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Ground broken on $100M training facility

School of Dentistry Dean Gary Chiodo joined his fellow UW Health Sciences deans and Washington state legislators on Aug. 27 at the official groundbreaking for the new Health Sciences Education Building on the southern edge of the UW campus.

Dean Chiodo at Groundbreaking in yellow vest and hardhat
Dean Gary Chiodo gets ready to help break ground for the new building.

The new $100 million, 100,000-square-foot facility, standing four stories tall, will house classrooms for training in integrated patient care. The state is funding $70 million of the cost, and the Health Sciences schools are responsible for the remainder. The dental school’s share will be $5 million. The University hopes to raise a substantial part of the $30 million it needs through private gifts, with the inducement of naming opportunities. The building, on Pacific Street just west of the Health Sciences Center, is to be completed by May 2022.

“This new facility will enable our students across the full range of health sciences to work in a setting that better mirrors the way they’ll be engaging in patient care as professionals,” said UW President Ana Mari Cauce. “This will result in better care for the patients they serve, because we’ve seen the benefits that come from coordinating various health disciplines, rather than keeping them siloed.”

“I am proud to have worked with my legislative colleagues to support this project with nearly $70 million in state capital funds,” said Sen. David Frockt (D-46th District), who attended the ceremony. “Ensuring that UW Health Sciences students have access to state-of-the-art interdisciplinary training facilities is critical to our state’s health-care workforce pipeline.”

Key to the facility’s design are flexible spaces that allow for 21st-century teaching techniques, including high-tech learning facilities used for computer simulation, mock treatment labs and an ultra-modern Anatomy Lab Suite with virtual anatomy capabilities. The facility will also enable robust remote learning access for students and professionals in UW Medicine’s WWAMI (Washington, Wyoming, Alaska, Montana, and Idaho) regional education program.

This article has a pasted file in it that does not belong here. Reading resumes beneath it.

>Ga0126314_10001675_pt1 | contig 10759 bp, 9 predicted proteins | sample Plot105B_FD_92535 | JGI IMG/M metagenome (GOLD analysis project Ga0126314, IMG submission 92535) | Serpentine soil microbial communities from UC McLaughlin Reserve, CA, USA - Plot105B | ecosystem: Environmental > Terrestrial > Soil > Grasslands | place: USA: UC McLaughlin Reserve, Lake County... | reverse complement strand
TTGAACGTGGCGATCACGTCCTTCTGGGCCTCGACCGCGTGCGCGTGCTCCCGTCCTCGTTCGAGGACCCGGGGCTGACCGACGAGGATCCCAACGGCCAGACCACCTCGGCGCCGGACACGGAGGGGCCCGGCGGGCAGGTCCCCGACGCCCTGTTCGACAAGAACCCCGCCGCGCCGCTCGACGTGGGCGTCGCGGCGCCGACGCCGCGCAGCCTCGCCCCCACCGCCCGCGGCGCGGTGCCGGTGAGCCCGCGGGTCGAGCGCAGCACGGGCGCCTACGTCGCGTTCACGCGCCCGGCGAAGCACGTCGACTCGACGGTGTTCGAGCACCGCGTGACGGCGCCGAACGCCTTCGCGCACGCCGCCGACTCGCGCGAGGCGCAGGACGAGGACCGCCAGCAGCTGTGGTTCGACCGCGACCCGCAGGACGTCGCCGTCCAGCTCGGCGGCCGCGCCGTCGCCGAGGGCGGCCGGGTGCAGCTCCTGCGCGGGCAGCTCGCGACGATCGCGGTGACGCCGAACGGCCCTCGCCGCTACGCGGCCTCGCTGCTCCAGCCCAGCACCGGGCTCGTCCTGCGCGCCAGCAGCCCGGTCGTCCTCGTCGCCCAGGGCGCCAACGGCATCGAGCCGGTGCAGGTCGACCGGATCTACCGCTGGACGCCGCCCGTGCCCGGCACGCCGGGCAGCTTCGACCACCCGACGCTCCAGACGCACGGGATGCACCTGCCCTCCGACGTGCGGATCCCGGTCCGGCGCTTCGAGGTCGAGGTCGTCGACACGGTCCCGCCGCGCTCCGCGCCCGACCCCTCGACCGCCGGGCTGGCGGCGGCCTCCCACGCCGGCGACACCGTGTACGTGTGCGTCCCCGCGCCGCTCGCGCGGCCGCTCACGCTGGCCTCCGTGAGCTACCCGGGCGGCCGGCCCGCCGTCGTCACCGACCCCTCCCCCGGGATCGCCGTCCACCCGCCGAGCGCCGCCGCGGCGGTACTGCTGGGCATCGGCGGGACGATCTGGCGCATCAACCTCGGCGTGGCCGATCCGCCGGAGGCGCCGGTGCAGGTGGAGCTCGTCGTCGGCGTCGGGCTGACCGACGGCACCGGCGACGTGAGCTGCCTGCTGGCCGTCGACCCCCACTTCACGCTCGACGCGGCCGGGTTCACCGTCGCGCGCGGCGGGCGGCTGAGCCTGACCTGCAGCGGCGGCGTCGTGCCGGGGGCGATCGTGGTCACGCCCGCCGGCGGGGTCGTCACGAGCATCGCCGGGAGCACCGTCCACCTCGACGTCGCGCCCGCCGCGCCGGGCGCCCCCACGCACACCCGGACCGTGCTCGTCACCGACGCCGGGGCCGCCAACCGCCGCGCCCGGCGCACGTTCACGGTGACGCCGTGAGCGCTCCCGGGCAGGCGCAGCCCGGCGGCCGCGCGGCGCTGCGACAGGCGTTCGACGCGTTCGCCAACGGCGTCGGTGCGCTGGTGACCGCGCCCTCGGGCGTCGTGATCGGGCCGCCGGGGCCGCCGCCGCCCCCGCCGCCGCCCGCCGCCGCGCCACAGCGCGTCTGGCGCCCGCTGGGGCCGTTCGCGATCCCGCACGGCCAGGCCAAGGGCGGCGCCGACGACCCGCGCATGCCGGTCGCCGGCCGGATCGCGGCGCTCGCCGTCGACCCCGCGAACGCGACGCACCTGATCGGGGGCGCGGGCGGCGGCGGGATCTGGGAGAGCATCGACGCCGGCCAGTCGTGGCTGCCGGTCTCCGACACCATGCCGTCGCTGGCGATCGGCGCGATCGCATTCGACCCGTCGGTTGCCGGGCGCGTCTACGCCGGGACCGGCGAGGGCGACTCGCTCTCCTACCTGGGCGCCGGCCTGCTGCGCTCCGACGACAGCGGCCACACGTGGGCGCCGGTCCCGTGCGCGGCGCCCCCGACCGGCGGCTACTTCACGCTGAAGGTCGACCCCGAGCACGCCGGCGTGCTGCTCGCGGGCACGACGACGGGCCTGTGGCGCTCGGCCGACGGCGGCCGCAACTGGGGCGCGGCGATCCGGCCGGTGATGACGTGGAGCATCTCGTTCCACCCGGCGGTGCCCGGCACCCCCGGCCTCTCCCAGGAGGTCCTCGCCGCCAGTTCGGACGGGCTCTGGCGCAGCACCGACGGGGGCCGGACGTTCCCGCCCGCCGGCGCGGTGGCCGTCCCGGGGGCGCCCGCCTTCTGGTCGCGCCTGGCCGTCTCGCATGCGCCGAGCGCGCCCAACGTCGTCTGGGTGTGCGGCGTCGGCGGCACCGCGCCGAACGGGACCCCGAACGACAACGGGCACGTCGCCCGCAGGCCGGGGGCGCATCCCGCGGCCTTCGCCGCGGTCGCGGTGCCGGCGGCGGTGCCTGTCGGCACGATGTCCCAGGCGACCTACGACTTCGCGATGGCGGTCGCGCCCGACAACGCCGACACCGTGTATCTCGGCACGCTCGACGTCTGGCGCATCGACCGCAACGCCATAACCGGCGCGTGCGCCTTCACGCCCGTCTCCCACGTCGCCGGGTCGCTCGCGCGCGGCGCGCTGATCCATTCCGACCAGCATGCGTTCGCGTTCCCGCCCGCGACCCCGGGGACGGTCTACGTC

In addition, the health sciences deans envision a building with the capacity for students to immediately share ideas, images and projects in classrooms and in their working teams. The finished building will also have a library extension that is integrated into the main classroom floor to help students immediately engage evidence in their learning, gain skills in navigating resources and benefit from coaching about how to use library tools, resources and in their project work.

Fifty years ago, the average person was under the care of three health-care professionals. Now, the average healthy person relies on 16 professionals for their overall health care. Consequently, integrated patient care is increasingly necessary for the future of health sciences. The building will be a hub that fosters interaction, collaboration and cutting-edge learning necessary for recruiting and retaining talented students and faculty — critical to maintaining the UW’s top-ranked programs.

“The Health Sciences Education Building is a state-of-the-art facility that will prepare the next generation of professionals for a more collaborative, more collegial role as part of interprofessional teams to address today’s health care needs. From pandemics to health equity, the nation’s first integrated health sciences training facility will provide students with a high-tech learning space to develop solutions to global issues affecting population health,” said School of Nursing Executive Dean Azita Emami, who is also chair of the Board of Health Sciences Deans.